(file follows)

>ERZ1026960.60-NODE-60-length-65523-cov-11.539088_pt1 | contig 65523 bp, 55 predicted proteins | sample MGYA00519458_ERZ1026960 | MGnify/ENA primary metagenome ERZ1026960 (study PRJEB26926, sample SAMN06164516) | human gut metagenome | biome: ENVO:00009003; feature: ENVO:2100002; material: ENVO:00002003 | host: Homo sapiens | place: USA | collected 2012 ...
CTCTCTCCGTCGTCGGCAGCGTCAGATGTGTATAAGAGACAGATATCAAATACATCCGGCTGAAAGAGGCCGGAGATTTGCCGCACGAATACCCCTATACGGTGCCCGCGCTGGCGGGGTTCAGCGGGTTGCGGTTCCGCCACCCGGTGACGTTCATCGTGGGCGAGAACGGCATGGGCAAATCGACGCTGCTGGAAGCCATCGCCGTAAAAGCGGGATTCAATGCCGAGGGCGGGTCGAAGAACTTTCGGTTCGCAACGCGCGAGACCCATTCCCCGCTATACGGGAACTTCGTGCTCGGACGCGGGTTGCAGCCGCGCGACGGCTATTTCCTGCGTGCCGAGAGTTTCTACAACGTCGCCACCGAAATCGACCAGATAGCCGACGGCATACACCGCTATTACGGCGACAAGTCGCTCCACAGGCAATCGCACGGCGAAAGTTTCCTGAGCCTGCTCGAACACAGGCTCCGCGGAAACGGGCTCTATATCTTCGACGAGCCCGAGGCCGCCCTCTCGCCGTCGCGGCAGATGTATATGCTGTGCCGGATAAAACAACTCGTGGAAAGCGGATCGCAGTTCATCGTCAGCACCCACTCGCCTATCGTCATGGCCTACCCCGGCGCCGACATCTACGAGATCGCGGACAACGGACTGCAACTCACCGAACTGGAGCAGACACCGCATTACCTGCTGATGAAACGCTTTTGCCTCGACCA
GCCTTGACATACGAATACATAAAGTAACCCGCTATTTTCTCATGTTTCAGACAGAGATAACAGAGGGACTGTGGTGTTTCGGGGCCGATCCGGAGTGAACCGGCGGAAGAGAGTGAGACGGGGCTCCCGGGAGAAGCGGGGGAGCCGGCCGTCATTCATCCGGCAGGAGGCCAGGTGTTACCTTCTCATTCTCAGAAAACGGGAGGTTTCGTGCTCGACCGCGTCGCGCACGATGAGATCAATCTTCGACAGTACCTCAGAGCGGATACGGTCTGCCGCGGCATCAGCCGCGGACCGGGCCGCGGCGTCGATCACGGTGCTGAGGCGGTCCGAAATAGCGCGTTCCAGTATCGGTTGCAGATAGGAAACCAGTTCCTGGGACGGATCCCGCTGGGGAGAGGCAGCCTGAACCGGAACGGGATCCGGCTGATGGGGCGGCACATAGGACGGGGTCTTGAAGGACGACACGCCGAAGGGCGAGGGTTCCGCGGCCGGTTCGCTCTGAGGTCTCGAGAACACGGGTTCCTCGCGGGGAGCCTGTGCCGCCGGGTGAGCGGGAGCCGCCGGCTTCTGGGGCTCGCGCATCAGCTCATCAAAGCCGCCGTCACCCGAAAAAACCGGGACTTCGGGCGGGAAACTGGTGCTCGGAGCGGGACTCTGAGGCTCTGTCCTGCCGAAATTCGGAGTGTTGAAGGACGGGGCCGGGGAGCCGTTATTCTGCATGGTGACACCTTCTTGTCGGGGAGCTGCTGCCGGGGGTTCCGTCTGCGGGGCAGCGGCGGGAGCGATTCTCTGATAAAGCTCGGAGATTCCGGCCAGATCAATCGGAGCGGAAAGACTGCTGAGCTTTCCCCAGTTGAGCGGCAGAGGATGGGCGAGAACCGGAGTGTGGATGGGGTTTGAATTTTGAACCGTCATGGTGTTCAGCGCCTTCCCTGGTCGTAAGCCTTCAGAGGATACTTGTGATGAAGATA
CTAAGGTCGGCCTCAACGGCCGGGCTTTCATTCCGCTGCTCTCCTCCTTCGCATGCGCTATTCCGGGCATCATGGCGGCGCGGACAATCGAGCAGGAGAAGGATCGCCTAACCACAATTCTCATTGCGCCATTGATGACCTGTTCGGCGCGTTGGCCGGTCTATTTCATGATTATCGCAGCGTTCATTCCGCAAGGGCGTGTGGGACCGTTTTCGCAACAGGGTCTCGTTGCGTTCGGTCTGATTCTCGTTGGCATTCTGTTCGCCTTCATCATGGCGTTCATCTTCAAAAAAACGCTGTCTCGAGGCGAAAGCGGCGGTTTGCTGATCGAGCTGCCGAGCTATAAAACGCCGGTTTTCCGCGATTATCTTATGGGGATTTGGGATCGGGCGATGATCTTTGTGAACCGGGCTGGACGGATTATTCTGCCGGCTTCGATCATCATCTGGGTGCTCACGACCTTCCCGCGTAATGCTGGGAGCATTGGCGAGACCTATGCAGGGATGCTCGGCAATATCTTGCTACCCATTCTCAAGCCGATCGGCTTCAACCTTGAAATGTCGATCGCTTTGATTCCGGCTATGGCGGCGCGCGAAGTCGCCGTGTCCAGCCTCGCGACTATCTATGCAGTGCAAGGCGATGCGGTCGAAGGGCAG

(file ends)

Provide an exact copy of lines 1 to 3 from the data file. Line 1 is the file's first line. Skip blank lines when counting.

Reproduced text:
>ERZ1026960.60-NODE-60-length-65523-cov-11.539088_pt1 | contig 65523 bp, 55 predicted proteins | sample MGYA00519458_ERZ1026960 | MGnify/ENA primary metagenome ERZ1026960 (study PRJEB26926, sample SAMN06164516) | human gut metagenome | biome: ENVO:00009003; feature: ENVO:2100002; material: ENVO:00002003 | host: Homo sapiens | place: USA | collected 2012 ...
CTCTCTCCGTCGTCGGCAGCGTCAGATGTGTATAAGAGACAGATATCAAATACATCCGGCTGAAAGAGGCCGGAGATTTGCCGCACGAATACCCCTATACGGTGCCCGCGCTGGCGGGGTTCAGCGGGTTGCGGTTCCGCCACCCGGTGACGTTCATCGTGGGCGAGAACGGCATGGGCAAATCGACGCTGCTGGAAGCCATCGCCGTAAAAGCGGGATTCAATGCCGAGGGCGGGTCGAAGAACTTTCGGTTCGCAACGCGCGAGACCCATTCCCCGCTATACGGGAACTTCGTGCTCGGACGCGGGTTGCAGCCGCGCGACGGCTATTTCCTGCGTGCCGAGAGTTTCTACAACGTCGCCACCGAAATCGACCAGATAGCCGACGGCATACACCGCTATTACGGCGACAAGTCGCTCCACAGGCAATCGCACGGCGAAAGTTTCCTGAGCCTGCTCGAACACAGGCTCCGCGGAAACGGGCTCTATATCTTCGACGAGCCCGAGGCCGCCCTCTCGCCGTCGCGGCAGATGTATATGCTGTGCCGGATAAAACAACTCGTGGAAAGCGGATCGCAGTTCATCGTCAGCACCCACTCGCCTATCGTCATGGCCTACCCCGGCGCCGACATCTACGAGATCGCGGACAACGGACTGCAACTCACCGAACTGGAGCAGACACCGCATTACCTGCTGATGAAACGCTTTTGCCTCGACCA
GCCTTGACATACGAATACATAAAGTAACCCGCTATTTTCTCATGTTTCAGACAGAGATAACAGAGGGACTGTGGTGTTTCGGGGCCGATCCGGAGTGAACCGGCGGAAGAGAGTGAGACGGGGCTCCCGGGAGAAGCGGGGGAGCCGGCCGTCATTCATCCGGCAGGAGGCCAGGTGTTACCTTCTCATTCTCAGAAAACGGGAGGTTTCGTGCTCGACCGCGTCGCGCACGATGAGATCAATCTTCGACAGTACCTCAGAGCGGATACGGTCTGCCGCGGCATCAGCCGCGGACCGGGCCGCGGCGTCGATCACGGTGCTGAGGCGGTCCGAAATAGCGCGTTCCAGTATCGGTTGCAGATAGGAAACCAGTTCCTGGGACGGATCCCGCTGGGGAGAGGCAGCCTGAACCGGAACGGGATCCGGCTGATGGGGCGGCACATAGGACGGGGTCTTGAAGGACGACACGCCGAAGGGCGAGGGTTCCGCGGCCGGTTCGCTCTGAGGTCTCGAGAACACGGGTTCCTCGCGGGGAGCCTGTGCCGCCGGGTGAGCGGGAGCCGCCGGCTTCTGGGGCTCGCGCATCAGCTCATCAAAGCCGCCGTCACCCGAAAAAACCGGGACTTCGGGCGGGAAACTGGTGCTCGGAGCGGGACTCTGAGGCTCTGTCCTGCCGAAATTCGGAGTGTTGAAGGACGGGGCCGGGGAGCCGTTATTCTGCATGGTGACACCTTCTTGTCGGGGAGCTGCTGCCGGGGGTTCCGTCTGCGGGGCAGCGGCGGGAGCGATTCTCTGATAAAGCTCGGAGATTCCGGCCAGATCAATCGGAGCGGAAAGACTGCTGAGCTTTCCCCAGTTGAGCGGCAGAGGATGGGCGAGAACCGGAGTGTGGATGGGGTTTGAATTTTGAACCGTCATGGTGTTCAGCGCCTTCCCTGGTCGTAAGCCTTCAGAGGATACTTGTGATGAAGATA